Why OptionMetrics

We use a common language all practitioners understand.

Black-Scholes-Merton implied volatilities are standard for quoting options prices. Differences across delta (smile or skew) and across time-to-expiration (term structure) provide ample fodder for investigating arbitrage and relative value opportunities.

Replicate and extend studies with full confidence.

Our data is the standard across academic and industry research that involves options data, from trading strategy research to corporate finance. Currently over 300 institutional subscribers and universities rely on OptionMetrics.

You are in control.

Our products allow you to backtest trading strategies, evaluate risk models, and perform sophisticated research on all aspects of option investment.

Completely transparent methodology.

Our documentation explains our calculations with enough detail to allow replication for spot checking.

Our data is independent and completely based on traded instruments and exchange data.

We do not use input from market makers or brokers, and we are not affiliated with any bank, exchange, or data vendor.

Host and access data to suit your needs.

Access is not tied to any particular API or platform. You can choose to use database management systems like Microsoft SQL Server, which we support with our own loading tool.

About OptionMetrics

OptionMetrics, celebrating 20 years as the premier provider of historical options and implied volatility data, distributes its IvyDB databases to leading portfolio managers, traders, and quantitative researchers at leading corporate and academic institutions worldwide.

Used to construct and test investment strategies, perform empirical research, and accurately assess risk, IvyDB provides comprehensive coverage of the equity, index, and ETF options market in the U.S. as well as in Europe, Asia-Pacific, and Canada.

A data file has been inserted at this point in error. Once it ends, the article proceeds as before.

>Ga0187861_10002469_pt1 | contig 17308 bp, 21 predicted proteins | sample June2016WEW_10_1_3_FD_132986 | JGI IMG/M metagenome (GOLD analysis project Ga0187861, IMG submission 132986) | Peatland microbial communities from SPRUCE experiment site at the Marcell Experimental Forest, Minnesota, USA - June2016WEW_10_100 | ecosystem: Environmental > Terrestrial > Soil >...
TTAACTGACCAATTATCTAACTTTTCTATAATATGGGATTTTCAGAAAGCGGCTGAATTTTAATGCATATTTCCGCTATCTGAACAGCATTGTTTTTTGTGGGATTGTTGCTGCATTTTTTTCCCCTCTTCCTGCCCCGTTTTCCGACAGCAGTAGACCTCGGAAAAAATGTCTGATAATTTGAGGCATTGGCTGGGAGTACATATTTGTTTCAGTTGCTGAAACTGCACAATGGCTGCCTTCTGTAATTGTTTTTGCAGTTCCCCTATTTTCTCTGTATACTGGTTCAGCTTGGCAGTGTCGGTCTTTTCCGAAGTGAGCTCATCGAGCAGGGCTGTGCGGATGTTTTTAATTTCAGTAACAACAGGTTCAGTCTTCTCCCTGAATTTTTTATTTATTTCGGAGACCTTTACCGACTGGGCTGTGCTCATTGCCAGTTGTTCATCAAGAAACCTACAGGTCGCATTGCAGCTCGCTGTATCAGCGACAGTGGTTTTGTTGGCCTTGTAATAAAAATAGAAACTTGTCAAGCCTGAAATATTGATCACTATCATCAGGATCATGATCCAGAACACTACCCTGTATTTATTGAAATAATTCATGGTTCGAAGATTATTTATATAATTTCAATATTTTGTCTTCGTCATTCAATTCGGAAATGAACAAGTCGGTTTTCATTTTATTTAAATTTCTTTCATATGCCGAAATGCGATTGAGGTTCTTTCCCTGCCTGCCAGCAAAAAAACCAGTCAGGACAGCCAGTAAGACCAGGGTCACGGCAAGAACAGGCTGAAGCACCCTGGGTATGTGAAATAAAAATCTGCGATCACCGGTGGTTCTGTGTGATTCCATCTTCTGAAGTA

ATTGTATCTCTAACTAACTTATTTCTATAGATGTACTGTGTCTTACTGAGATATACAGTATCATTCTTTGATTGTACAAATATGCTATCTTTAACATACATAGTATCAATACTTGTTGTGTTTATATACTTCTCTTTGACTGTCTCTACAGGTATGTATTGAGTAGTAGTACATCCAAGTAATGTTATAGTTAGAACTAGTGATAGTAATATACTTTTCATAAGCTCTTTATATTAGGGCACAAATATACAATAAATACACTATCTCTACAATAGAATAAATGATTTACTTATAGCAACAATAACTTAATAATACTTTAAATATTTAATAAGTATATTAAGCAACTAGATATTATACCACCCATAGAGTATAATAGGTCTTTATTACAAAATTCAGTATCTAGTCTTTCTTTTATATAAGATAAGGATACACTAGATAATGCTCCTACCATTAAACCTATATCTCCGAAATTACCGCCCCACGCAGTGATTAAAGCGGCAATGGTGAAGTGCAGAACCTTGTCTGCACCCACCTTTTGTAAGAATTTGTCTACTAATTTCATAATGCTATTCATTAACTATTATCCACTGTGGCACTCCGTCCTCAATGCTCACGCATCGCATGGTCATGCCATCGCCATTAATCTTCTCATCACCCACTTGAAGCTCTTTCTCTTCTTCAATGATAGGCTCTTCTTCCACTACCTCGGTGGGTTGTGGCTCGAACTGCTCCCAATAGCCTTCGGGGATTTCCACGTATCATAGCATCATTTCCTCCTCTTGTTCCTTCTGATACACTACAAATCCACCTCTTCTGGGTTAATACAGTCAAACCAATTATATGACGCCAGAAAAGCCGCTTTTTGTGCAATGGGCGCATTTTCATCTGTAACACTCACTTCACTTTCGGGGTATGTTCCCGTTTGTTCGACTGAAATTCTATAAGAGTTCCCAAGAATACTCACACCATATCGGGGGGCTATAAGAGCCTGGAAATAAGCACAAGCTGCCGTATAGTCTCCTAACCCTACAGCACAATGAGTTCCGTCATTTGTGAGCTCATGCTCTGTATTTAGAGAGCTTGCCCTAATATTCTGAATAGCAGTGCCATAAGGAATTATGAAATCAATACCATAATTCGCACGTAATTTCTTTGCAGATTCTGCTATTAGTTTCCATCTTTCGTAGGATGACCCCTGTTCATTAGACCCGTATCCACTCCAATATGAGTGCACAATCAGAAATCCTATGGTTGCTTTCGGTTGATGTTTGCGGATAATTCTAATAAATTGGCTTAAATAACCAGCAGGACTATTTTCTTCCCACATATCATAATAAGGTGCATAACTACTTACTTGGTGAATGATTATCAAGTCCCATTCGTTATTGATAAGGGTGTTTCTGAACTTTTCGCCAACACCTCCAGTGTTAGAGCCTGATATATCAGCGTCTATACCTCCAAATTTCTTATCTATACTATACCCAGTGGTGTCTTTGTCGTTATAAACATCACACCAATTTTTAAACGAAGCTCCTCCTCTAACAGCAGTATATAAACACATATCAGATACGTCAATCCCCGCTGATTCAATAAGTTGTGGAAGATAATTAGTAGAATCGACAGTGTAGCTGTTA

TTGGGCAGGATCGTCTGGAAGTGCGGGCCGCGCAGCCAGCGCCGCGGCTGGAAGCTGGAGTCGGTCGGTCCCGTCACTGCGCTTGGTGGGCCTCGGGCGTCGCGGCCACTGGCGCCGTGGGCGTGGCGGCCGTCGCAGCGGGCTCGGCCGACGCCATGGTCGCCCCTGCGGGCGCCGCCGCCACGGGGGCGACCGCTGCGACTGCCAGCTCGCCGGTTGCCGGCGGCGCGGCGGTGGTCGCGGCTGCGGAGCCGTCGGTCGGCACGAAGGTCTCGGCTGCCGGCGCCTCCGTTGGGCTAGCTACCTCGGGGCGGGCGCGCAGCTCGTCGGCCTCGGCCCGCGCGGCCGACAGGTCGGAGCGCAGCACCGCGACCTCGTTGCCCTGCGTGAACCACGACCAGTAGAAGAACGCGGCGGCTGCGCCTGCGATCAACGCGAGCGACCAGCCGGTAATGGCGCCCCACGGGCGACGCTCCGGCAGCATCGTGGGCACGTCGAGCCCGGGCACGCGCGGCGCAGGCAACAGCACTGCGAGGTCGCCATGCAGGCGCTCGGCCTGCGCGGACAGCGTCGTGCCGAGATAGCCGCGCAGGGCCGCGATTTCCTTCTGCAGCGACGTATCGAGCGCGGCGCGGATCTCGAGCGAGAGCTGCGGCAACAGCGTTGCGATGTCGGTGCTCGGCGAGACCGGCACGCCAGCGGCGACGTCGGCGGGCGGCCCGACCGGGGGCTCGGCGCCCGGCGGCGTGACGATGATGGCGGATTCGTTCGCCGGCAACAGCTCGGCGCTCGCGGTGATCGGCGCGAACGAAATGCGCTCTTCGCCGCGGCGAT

IvyDB’s end-of-day data begins as early as 1996 and includes underlying security and option prices with implied volatility, volatility surfaces, and greeks, in addition to analytics such as open interest and volume, interest rate, dividend payments and projections, and corporate action information. OptiGraph, a charting tool for graphing realized and implied volatility on U.S. options, is also available.



David J. Hait, Ph.D.

ceo and founder

David J. Hait, Ph.D. is the CEO of OptionMetrics, LLC, which he founded in 1999. Dr. Hait is a financial economist with over 20 years of experience in applied quantitative derivative research and technology. Prior to founding OptionMetrics, he served as Vice President in the Fixed Income Research Group at Paine Webber, and taught courses on derivatives at J. P. Morgan. Dr. Hait received his Ph.D. in Finance from New York University’s Stern School of Business, where he was an Adjunct Professor at the Stern School of Business and Courant Institute of Mathematics. Dr. Hait also received an MS in Computer Science from University of California at Berkeley, and a BSE in Computer Engineering from the University of Pennsylvania.

Eran Steinberg

coo and chief of staff

Eran is a seasoned executive with 20+ years of diverse financial industry experience. Prior to joining OptionMetrics, Eran spent 13 years at Capital IQ, a leading global provider of public and private capital market data applications, helping it grow from its earliest days through and beyond its eventual acquisition by Standard & Poor’s (now S&P Global), ultimately as Head of Account Management for all of the Americas. Prior to S&P, Eran spent close to a decade working in for-profit education for Kaplan Test Prep and then briefly for ALFY, a start-up focused on designing a subscription-based educational gaming site for young children. Eran received a Bachelor of Science in Management from Binghamton University (SUNY), and a J.D. from the Benjamin N. Cardozo School of Law (Yeshiva University).

Garrett DeSimone, Ph.D.

head of quantitative research

Garrett DeSimone is the Head of Quantitative Research at OptionMetrics, LLC. Dr. DeSimone graduated with his Ph.D. in Financial Economics from the University of Delaware, where he served as an adjunct lecturer in finance and economics. He earned a M.S. in Economics and Applied Econometrics from the University of Delaware, and a B.S. in Mathematics from the University of Maryland-Baltimore County.